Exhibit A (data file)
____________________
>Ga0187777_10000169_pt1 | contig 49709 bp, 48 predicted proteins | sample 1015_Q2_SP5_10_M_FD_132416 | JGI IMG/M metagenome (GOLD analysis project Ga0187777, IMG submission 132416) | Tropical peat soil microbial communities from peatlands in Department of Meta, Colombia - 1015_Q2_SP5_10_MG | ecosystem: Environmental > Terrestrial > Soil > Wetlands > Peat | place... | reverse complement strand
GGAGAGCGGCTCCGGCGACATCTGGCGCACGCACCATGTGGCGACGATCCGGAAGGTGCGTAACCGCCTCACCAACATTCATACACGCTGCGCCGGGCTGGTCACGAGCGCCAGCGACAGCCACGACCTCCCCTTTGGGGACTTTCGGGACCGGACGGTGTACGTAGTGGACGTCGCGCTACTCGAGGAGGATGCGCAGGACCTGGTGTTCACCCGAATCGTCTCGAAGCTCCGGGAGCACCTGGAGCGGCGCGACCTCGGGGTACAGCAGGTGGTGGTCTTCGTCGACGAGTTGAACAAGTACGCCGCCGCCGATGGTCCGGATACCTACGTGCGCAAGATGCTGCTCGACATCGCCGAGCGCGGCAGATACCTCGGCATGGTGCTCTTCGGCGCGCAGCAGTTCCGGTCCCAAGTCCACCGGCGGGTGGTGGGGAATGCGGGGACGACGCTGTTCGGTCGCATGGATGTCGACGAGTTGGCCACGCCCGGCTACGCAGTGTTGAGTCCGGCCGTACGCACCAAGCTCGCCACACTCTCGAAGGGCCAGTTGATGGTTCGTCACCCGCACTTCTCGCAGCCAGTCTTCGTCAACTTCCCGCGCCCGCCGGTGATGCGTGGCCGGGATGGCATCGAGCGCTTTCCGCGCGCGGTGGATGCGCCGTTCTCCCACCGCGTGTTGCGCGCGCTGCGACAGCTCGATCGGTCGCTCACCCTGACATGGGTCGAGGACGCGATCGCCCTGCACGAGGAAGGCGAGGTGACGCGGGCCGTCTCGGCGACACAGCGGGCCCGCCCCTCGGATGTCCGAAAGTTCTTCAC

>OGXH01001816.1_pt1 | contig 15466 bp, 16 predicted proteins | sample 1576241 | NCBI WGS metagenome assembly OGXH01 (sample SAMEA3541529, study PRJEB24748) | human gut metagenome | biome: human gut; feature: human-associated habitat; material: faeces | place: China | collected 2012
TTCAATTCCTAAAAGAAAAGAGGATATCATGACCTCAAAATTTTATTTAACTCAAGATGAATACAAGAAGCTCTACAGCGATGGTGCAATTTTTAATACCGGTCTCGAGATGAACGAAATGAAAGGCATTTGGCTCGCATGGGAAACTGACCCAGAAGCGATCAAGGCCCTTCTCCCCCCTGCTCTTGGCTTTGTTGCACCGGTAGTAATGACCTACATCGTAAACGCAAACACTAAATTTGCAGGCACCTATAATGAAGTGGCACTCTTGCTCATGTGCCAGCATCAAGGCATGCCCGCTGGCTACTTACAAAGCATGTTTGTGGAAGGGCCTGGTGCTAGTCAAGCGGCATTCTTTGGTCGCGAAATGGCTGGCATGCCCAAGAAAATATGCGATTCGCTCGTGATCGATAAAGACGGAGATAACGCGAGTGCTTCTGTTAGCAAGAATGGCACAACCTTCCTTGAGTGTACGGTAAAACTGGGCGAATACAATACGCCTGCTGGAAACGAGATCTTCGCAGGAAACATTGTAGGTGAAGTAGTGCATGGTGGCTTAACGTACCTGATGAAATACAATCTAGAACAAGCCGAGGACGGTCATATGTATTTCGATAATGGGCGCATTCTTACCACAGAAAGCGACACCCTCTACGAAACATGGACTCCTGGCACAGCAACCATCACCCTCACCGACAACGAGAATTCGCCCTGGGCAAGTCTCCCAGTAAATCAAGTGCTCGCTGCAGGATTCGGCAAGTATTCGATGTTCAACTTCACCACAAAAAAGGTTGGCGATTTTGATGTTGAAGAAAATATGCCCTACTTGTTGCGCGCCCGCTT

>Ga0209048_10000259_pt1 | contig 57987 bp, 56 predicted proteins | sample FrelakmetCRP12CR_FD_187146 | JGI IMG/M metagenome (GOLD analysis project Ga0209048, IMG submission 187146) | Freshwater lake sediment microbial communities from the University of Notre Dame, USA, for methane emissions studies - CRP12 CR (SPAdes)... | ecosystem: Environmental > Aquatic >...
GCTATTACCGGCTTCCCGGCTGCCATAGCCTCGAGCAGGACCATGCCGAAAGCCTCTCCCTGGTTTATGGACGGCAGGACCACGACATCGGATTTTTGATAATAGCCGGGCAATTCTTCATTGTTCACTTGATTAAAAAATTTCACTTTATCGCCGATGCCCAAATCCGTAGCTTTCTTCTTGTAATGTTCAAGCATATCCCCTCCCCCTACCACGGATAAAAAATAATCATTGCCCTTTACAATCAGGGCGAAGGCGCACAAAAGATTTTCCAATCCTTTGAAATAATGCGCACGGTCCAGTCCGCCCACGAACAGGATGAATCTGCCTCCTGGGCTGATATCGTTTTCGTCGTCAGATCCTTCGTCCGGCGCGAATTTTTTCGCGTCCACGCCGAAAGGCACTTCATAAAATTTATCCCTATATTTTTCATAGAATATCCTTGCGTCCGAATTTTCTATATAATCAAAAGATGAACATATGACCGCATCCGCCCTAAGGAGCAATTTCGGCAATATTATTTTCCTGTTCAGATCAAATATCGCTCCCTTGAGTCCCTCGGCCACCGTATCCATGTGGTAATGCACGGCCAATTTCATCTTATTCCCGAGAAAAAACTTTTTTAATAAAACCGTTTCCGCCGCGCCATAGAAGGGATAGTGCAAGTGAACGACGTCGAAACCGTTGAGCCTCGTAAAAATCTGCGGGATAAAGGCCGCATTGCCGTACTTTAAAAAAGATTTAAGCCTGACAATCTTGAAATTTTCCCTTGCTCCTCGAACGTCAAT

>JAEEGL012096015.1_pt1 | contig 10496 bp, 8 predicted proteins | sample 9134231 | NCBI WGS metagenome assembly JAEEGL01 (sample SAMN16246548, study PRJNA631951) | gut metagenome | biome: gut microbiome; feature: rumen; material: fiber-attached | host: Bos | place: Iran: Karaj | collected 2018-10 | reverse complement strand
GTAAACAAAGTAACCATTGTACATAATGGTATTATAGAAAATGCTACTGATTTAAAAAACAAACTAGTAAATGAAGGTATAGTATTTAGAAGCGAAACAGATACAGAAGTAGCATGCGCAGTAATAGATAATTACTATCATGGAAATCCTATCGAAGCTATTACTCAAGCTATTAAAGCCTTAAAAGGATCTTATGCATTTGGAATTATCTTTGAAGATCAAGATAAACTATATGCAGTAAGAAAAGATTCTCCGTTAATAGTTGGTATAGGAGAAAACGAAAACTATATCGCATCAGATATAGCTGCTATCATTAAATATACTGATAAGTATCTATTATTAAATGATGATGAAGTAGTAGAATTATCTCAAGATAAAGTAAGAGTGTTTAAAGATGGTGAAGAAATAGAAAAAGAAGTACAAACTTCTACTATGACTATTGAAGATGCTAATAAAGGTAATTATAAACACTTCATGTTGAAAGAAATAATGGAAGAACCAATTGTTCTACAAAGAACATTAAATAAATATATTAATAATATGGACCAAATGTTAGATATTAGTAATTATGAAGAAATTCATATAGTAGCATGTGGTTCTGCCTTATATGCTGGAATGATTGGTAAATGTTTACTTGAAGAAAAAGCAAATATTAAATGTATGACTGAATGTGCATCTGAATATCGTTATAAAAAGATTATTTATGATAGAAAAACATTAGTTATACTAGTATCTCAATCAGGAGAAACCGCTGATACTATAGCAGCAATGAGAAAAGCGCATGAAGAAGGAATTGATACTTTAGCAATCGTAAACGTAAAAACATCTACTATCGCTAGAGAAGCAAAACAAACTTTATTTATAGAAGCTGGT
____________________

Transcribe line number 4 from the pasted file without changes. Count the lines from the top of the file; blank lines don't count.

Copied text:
TTCAATTCCTAAAAGAAAAGAGGATATCATGACCTCAAAATTTTATTTAACTCAAGATGAATACAAGAAGCTCTACAGCGATGGTGCAATTTTTAATACCGGTCTCGAGATGAACGAAATGAAAGGCATTTGGCTCGCATGGGAAACTGACCCAGAAGCGATCAAGGCCCTTCTCCCCCCTGCTCTTGGCTTTGTTGCACCGGTAGTAATGACCTACATCGTAAACGCAAACACTAAATTTGCAGGCACCTATAATGAAGTGGCACTCTTGCTCATGTGCCAGCATCAAGGCATGCCCGCTGGCTACTTACAAAGCATGTTTGTGGAAGGGCCTGGTGCTAGTCAAGCGGCATTCTTTGGTCGCGAAATGGCTGGCATGCCCAAGAAAATATGCGATTCGCTCGTGATCGATAAAGACGGAGATAACGCGAGTGCTTCTGTTAGCAAGAATGGCACAACCTTCCTTGAGTGTACGGTAAAACTGGGCGAATACAATACGCCTGCTGGAAACGAGATCTTCGCAGGAAACATTGTAGGTGAAGTAGTGCATGGTGGCTTAACGTACCTGATGAAATACAATCTAGAACAAGCCGAGGACGGTCATATGTATTTCGATAATGGGCGCATTCTTACCACAGAAAGCGACACCCTCTACGAAACATGGACTCCTGGCACAGCAACCATCACCCTCACCGACAACGAGAATTCGCCCTGGGCAAGTCTCCCAGTAAATCAAGTGCTCGCTGCAGGATTCGGCAAGTATTCGATGTTCAACTTCACCACAAAAAAGGTTGGCGATTTTGATGTTGAAGAAAATATGCCCTACTTGTTGCGCGCCCGCTT